Whether it's pay-to-play or pay-to-win, there is a growing inclination among game studios to have a multiplayer element to their major releases. Some love this multiplayer trend, others hate it.

Grand Theft Auto V, for example, is often viewed as a whipping post for multiplayer haters with greed and neglect of the single-player campaign being the biggest thorns in everyone's side.

The one company that seems to have avoided the multiplayer morass is Bethesda. The publisher has had much success in single-player adventures. Fallout and The Elder Scrolls (with one exception) have intentionally avoided multiplayer modes and the Wolfenstein franchise seems to be following suit.

MachineGames, the studio developing Wolfenstein 2: The New Colossus, recently told Gamesindustry.biz that it is solely focused on creating the best single-player experience it can and will not consider putting a multiplayer element into the upcoming sequel.

"Having a multiplayer component in this work process would just dilute it all," said narrative designer Tommy Tordsson Björk. "That's the danger if you try to do two things at once."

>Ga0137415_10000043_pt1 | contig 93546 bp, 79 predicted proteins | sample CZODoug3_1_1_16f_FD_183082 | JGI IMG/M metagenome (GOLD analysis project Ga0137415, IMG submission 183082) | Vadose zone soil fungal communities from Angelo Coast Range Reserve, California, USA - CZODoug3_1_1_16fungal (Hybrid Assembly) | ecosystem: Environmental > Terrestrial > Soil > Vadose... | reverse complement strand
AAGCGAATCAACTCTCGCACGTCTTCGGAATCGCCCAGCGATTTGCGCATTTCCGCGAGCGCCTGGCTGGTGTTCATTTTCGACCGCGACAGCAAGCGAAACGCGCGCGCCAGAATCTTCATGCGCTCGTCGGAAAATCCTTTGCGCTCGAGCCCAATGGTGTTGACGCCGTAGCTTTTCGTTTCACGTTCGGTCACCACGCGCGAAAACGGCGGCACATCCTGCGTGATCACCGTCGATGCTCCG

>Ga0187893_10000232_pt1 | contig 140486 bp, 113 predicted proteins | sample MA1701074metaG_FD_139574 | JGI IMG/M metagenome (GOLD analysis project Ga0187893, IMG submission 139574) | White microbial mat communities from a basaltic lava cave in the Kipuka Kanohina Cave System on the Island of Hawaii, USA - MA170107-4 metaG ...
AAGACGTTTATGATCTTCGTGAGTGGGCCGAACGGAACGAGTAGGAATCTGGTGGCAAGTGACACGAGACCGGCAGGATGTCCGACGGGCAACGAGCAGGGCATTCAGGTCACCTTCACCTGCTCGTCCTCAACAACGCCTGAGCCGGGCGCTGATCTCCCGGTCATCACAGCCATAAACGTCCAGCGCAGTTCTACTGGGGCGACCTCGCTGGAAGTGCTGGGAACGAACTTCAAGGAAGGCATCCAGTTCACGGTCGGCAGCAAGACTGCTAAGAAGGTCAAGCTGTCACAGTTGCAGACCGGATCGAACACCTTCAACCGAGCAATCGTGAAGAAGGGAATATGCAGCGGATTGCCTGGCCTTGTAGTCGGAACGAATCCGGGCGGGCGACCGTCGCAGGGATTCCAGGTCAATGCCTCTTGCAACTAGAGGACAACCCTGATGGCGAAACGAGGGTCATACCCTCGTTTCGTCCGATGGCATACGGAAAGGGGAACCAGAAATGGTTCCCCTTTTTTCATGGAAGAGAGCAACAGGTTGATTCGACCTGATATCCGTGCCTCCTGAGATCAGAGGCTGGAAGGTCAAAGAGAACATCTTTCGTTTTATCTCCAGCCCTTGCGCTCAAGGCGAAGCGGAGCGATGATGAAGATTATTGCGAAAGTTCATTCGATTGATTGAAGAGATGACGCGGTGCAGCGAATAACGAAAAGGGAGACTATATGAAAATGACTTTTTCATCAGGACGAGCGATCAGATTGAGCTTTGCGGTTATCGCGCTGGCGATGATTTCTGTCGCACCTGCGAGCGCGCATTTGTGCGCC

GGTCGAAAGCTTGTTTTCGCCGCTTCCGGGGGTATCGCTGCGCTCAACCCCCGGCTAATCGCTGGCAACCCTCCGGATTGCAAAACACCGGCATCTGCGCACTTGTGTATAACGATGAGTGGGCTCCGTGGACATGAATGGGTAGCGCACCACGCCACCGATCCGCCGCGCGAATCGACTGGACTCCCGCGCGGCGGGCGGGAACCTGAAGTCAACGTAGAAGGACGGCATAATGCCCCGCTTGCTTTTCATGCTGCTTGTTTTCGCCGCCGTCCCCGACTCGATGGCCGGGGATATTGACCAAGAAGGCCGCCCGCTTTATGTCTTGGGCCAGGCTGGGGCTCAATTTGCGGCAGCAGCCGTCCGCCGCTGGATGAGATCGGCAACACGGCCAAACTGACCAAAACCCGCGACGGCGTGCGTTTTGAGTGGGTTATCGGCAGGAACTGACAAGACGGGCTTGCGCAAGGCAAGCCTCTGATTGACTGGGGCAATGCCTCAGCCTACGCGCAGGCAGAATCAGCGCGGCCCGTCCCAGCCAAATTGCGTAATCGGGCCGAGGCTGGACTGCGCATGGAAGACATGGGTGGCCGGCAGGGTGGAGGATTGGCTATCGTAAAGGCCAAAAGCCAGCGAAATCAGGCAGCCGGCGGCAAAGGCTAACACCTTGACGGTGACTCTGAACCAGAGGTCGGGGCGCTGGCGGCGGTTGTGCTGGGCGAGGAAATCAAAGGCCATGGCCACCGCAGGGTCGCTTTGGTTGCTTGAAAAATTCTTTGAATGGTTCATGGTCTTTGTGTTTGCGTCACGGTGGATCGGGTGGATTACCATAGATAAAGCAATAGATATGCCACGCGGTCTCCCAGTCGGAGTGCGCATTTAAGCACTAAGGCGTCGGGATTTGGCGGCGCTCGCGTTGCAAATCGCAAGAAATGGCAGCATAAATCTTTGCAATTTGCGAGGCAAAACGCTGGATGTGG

This philosophy can be seen in almost all of Bethesda's productions.

The company was dead set against a multiplayer mode for Skyrim, saying that "it'd make a lesser version of the game." The same rang true with Fallout 4.

It's not that the company is entirely against multiplayer gaming. On the contrary, it looks into that aspect during pre-production of all of its titles.

"Believe it or not, every time we do a game we design a multiplayer mode just to see what we would do," Todd Howard told Mashable back in 2015.

The multiplayer modes for Fallout and Skyrim (and many other titles) never made it past pre-production because developers didn't want to detract from the story. Since the narrative is what has made these games household names, it was a wise choice in hindsight.

The folks in Rockville, Maryland, are also not opposed to the games-as-a-service business model. After all, The Elder Scrolls Online is still thriving more than three years after launch. However, TESO is a different breed from the rest in that it was designed explicitly as a multiplayer game.

While some might want to see a multiplayer Fallout or Wolfenstein title, Bethesda seems happy for the moment to continue producing content for TESO and publishing compelling single-player adventures.

In my opinion, this is the smart move because it eliminates the headaches, overhead and self-competition involved with operating multiple MMOs while still allowing developers to focus on producing a quality single-player narrative.